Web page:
|Teaching and Learning Forum 2000 [ Proceedings
Cognitive engagement and higher order thinking through computer conferencing: We know why but do we know how?Catherine McLoughlin
Teaching and Learning Centre
University of New England
School of Communications and Multimedia
Edith Cowan University
The link between computer conferencing and collaborative learning is well established in the literature and groups working around computers appear to perform better than individuals (Crook, 1994; Howe & Tolmie 1999; Johnson & Johnson, 1996 ). In these studies, learner-learner talk and social interaction has been shown to be closely linked to qualitative changes in learning, arising from opportunities to clarify ideas, cooperate and receive feedback from peers.
|Making reasoned decisions in problematic situations|
|Adapting to change|
|Reasoning and thinking critically|
|Collaborating productively in groups or teams|
|Seeing multiple perspectives|
When we talk about higher order thinking, theorists may differ in the definitions they offer, but agree that it means the capacity to go beyond the information given, to adopt a critical stance, to evaluate, to have metacognitive awareness and problem solving capacities. Having the capacity to be an autonomous thinker and make reasoned judgements is the quality that most often emerges in the literature discussing higher order thinking (Lipman, 1991; Paul, 1994). Much current debate surrounds how to create optimal conditions in online environments for productive interactions that lead to higher order cognition and enable learners to develop as independent thinkers. Most research on CMC has been positive about its potential and capacity to provide a social and supportive climate for learning (Eastmond, 1995; Harasim et al 1995), but few empirical studies have made recommendations about pedagogy to practitioners in higher education. This issue was addressed by focusing on a particular context where interactive learning via bulletin boards was integrated into unit design and used to foster higher order thinking.
The activities and interactions of the forum were monitored throughout each semester, analysed and used to refine the structure of tasks and overall design of the online unit. The major goal was to investigate the quality of interactions that occurred in the discussion forum and whether these contributed to knowledge creation, as opposed to providing students with additional forms of social interaction and support. Prior to reporting on findings, general issues surrounding online learning and development of thinking processes are discussed.
Recent research on cognition suggests that learning is best achieved when social and cognitive approaches are integrated. For example, Vygotsky (1978) maintained that the social environment is the source of individual cognitive development. Other theorists have looked beyond the individual to the shared social context when investigating cognitive development. Sustained interaction between learners triggers the processes of argumentation, negotiation, discussion and joint construction of understanding (Laurillard, 1995; Wegerif & Mercer, 1996). Several examples can be cited in support of this perspective. Cognitive benefits have been claimed for the processes of collaborative learning that occur while learners interact to create a collective solution to a task or problem (Johnson & Johnson, 1996). Collaborative learning fosters positive social interdependence, such as giving and receiving help and feedback while fostering reflection on progress and process. When the task is complex and requires greater problem solving and creativity, the social support and cognitive benefits are likely to be greater. Reciprocal teaching, as explained by Brown & Palincsar (1989) has been shown to result in higher levels of comprehension and cognition and greater on task engagement. Could the same benefits be applied to online environments if tasks were similarly structured? There is considerable support for the idea that the critical factor in developing cognition is articulation and self explanation (Crook, 1999). By externalising thinking processes, students make statements and counter statements, defend and challenge each other's assumptions, all of which are processes leading to higher order thinking.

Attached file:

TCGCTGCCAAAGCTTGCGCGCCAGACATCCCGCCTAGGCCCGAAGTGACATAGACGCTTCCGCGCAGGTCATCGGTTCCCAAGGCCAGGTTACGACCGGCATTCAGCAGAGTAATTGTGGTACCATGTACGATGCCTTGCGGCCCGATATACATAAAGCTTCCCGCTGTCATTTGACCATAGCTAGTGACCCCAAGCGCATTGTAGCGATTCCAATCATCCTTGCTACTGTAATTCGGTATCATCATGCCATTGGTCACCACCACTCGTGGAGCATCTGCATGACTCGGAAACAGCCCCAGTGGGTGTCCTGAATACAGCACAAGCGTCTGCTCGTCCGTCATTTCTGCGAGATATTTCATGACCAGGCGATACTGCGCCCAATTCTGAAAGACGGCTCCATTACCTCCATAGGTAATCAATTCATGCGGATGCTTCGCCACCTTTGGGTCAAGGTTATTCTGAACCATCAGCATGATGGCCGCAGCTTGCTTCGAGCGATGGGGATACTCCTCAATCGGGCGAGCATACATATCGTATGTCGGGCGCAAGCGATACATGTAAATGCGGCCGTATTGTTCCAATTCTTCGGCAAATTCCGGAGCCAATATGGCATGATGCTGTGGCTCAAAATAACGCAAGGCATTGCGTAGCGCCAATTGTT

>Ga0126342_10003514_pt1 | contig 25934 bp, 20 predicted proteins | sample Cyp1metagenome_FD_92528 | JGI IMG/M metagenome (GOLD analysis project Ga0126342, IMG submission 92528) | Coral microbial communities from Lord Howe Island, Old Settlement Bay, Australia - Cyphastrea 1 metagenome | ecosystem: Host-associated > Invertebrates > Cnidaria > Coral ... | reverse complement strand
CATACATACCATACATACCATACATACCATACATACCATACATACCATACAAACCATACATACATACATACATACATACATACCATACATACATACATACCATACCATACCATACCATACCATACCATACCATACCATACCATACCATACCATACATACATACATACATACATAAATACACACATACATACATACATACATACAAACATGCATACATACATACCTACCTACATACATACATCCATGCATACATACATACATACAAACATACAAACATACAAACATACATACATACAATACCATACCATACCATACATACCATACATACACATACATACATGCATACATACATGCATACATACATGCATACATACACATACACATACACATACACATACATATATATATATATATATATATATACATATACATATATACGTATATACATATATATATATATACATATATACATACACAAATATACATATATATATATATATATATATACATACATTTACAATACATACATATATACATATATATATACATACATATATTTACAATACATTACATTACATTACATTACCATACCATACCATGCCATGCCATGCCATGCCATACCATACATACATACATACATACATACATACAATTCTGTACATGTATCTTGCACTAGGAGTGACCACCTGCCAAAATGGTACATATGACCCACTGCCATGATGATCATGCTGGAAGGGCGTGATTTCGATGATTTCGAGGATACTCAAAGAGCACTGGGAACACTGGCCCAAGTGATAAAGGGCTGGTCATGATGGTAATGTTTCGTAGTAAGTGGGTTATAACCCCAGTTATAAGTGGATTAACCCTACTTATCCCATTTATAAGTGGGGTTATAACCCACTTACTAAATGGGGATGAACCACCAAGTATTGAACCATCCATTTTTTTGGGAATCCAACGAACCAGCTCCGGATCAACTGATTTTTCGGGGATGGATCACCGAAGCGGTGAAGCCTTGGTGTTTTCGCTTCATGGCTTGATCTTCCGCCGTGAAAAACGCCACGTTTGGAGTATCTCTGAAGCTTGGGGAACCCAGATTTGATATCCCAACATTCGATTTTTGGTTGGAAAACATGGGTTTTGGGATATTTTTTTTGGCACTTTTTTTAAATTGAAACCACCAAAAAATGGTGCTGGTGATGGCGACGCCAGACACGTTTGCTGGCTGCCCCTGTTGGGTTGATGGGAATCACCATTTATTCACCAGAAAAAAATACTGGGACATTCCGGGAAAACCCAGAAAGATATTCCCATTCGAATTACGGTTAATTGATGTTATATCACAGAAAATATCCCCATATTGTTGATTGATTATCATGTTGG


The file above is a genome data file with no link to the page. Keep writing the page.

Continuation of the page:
A further important issue is that higher order thinking is considered to be a process of both internal activities and social, or external forms of verbal engagement (Anderson & Garrison, 1995). As expressed by McKendree, Stenning, Mayes et al, (1998) the social, participatory and shared verbal activity in online environments is a trigger for higher order thinking:
Learners can see their peers and tutors modelling the process of interpretation and application; they can analyse and compare their own understanding to that of others. To see their peers struggling and benefiting from the struggle may help exhibit to them the social nature of the quest for understanding....
According to Laurillard (1995) technology enables iterative conversations during which learners revise and reconstruct their ideas and make significant changes to the way they interpret the world. Technologies mediate forms of interaction with the environment and support joint problem solving and development of understanding. Technology fosters collaborative activities and communicative interactions and supports the social processes of learning. Peer collaboration, review of concepts and discussion through sharing of ideas in technology mediated environments have been found to facilitate forms of reasoning and higher order cognition (Wegerif et al, 1997; Crooks, 1994). By externalising thought, technology can scaffold intellectual activities and partnerships, and enable learners to construct or display knowledge in multiple ways (McLoughlin, 1999; Jonassen & Reeves, 1996).